Standing at a safe distance from the track, we kept our eyes peeled and hands free and ready. First it was the dadak-dadak rumble of the wheels on the rails, soon followed by the puff-puff smoke-belching steam loco, slowing down as it neared a road-crossing and then immediately the station. As the loco passed us, we would frantically wave and shout to the driver to get his attention; he always stood on the side and leaning out to look ahead for safe passage – there were always people footing it across the tracks in a hurry even when the gate at the crossing was down barring road traffic and the train was almost there.  

For a few seconds, he would take his eyes off and look at us, return our greeting with a wave of his hand, his coal-blackened face breaking into a smile – enough to get us thrilled high!

We wouldn’t move until the train, after a halt of a minute or so, whistled and slowly pulled out of the station. A sad moment it was for us as it slowly receded from our sight and we trotted back to the house wordless.

Of course it was all forgotten soon as other distractions kicked in…until the next morning.


For some reason, a railway train, particularly its steam, diesel or electric loco has been and is even now a sight that fascinates many, evoking awe at the machine and its brute power and speed. An enduring romance.

The Mumbai artist Biswas captures it on his canvas like it is!

From his profile:

Kishore Pratim Biswas lived near a locomotive workshop in Kolkata when he was a child. It was very easy for one to spot steam locomotives every now and then, and as an enthusiastic 5-year-old kid, he loved to run out and watch them go. He would then come back home and sketch what he saw. A giant locomotive surrounded by steam – the aura of that scene attracted him tremendously, and inspires him even today. The firemen and drivers at the workshop became his friends, and they would usually gather around to look at his sketches. He remembers listening to their stories and trying to sketch all their emotions on a piece of paper…

He graduated in Fine Arts from Government College of Art & Craft, Kolkata, spent a few years in his hometown, and then moved to Mumbai in 2009.

Here we go:


After Kannan’s idyllic description of the scene near IIT, Guwahati (see in Comments), I had requested him for a few snaps. He kindly obliged with the following:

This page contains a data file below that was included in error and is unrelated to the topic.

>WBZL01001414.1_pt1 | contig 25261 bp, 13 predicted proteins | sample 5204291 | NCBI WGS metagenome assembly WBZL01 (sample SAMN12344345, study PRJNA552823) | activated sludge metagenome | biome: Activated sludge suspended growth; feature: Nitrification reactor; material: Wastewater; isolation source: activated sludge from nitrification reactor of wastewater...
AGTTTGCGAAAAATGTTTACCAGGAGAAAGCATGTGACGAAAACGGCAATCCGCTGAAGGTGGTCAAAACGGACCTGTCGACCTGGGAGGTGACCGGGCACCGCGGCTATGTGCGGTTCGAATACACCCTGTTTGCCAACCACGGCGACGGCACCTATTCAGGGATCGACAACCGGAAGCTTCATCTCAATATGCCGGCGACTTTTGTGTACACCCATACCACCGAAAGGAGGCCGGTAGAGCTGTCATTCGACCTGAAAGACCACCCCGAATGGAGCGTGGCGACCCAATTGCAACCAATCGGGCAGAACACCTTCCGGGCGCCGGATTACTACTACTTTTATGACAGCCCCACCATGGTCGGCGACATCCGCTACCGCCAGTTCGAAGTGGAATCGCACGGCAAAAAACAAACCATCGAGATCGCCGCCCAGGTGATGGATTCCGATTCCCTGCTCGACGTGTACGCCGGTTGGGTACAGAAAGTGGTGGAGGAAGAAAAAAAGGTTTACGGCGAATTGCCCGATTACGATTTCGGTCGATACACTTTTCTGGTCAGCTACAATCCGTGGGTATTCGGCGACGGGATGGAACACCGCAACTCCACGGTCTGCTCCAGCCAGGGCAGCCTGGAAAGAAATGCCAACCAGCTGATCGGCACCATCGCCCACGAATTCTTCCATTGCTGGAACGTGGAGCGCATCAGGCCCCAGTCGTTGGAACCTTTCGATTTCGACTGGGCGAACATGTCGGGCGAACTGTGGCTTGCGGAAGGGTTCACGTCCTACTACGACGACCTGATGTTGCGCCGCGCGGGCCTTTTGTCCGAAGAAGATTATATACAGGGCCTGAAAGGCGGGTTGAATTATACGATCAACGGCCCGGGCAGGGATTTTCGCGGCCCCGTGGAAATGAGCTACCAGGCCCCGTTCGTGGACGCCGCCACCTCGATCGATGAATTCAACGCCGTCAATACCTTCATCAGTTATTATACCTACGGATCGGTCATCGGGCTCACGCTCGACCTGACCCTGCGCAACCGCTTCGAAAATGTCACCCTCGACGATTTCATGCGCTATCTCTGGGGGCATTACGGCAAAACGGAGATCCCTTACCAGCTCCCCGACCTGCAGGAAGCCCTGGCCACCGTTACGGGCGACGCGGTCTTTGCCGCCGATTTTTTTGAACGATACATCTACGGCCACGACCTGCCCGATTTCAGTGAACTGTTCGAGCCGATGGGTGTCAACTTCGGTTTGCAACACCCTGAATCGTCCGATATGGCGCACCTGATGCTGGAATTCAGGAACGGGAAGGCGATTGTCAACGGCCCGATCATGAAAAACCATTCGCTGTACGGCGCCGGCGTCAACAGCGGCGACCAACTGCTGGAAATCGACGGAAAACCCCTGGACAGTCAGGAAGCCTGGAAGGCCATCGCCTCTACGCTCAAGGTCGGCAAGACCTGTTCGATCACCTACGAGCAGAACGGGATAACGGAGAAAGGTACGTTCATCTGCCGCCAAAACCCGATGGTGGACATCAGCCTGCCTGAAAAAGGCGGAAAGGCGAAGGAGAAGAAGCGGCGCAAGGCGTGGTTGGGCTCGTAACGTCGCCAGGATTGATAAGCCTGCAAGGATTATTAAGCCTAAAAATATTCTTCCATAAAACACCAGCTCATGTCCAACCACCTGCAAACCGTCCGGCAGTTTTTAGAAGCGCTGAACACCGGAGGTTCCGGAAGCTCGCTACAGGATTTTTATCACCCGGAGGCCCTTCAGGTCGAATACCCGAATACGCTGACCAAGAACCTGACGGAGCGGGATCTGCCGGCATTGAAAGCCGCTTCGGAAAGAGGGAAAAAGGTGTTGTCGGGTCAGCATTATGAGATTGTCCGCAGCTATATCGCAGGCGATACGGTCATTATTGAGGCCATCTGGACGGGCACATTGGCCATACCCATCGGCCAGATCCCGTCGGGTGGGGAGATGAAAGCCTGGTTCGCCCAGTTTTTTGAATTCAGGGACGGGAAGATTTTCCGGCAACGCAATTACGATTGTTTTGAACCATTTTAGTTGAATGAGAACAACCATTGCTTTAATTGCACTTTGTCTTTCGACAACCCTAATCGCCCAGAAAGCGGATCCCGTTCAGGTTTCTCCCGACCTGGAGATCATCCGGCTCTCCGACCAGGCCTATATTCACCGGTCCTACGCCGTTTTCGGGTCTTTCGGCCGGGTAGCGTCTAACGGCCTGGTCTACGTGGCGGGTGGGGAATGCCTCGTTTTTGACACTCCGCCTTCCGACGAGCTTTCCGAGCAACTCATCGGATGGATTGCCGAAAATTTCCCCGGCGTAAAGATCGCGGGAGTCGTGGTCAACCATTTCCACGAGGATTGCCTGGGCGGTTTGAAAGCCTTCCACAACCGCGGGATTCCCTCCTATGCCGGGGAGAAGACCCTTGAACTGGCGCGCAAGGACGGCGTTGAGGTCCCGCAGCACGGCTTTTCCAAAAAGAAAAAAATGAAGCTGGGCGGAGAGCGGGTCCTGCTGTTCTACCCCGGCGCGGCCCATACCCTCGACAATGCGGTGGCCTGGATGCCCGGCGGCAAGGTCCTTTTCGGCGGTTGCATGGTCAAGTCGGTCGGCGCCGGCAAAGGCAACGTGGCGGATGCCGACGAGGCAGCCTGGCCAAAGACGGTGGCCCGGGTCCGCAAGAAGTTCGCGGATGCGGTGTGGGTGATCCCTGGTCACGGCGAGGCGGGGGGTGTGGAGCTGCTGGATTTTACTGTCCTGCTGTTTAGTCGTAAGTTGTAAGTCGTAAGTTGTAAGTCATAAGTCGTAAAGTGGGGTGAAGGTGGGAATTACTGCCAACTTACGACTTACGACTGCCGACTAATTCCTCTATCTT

Here’s the strange thing with Agthori, perhaps unique in the vast railways network: the lone platform – seen in the pic – is some 300 mts away from the main station and its entrance! It seems the Station Master’s office and the entrance would be moved nearer to the platform once the land needed nearby is acquired.

Also if the train were to stop in front the present Station Master’s office, it would be required to go back a good 200 mts at least before moving forward and picking up enough speed to go over the slope ahead.

A view of the Station Master’s office at the entrance 

A view of Agthori railway station from the road over the bridge near IIT entrance gate.
A view of IIT staff living quarters

The locals n and around prefer to commute the distance of 20 kms to the city by road and, yes, a ferry across the mighty Brahmaputra!



Words Adding Enchantment To Thoughts…


And what are words?

Pankaj Thakkar‎ Best English Quotes & Sayings

Varun Kumar‎ Best English Quotes & Sayings


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Life Cycle Of A Scam

…The fiction above is but a microcosm of the play in real world where the curtains stay permanently raised up for a non-stop run of scams and the public looking away helplessly in disgust, disbelief and disinterest.

The wise rishi’s up there in the high mountains meditating on and seeking ‘Truth’ are not back yet. It is quite likely they’re successful in their quest before long while we putter around in the plains?…

Fictional, for a good part, read it here.


What No City But Mumbai Teaches …

3, 4 and 5 are my favorites!


Source: The Nationalist Mind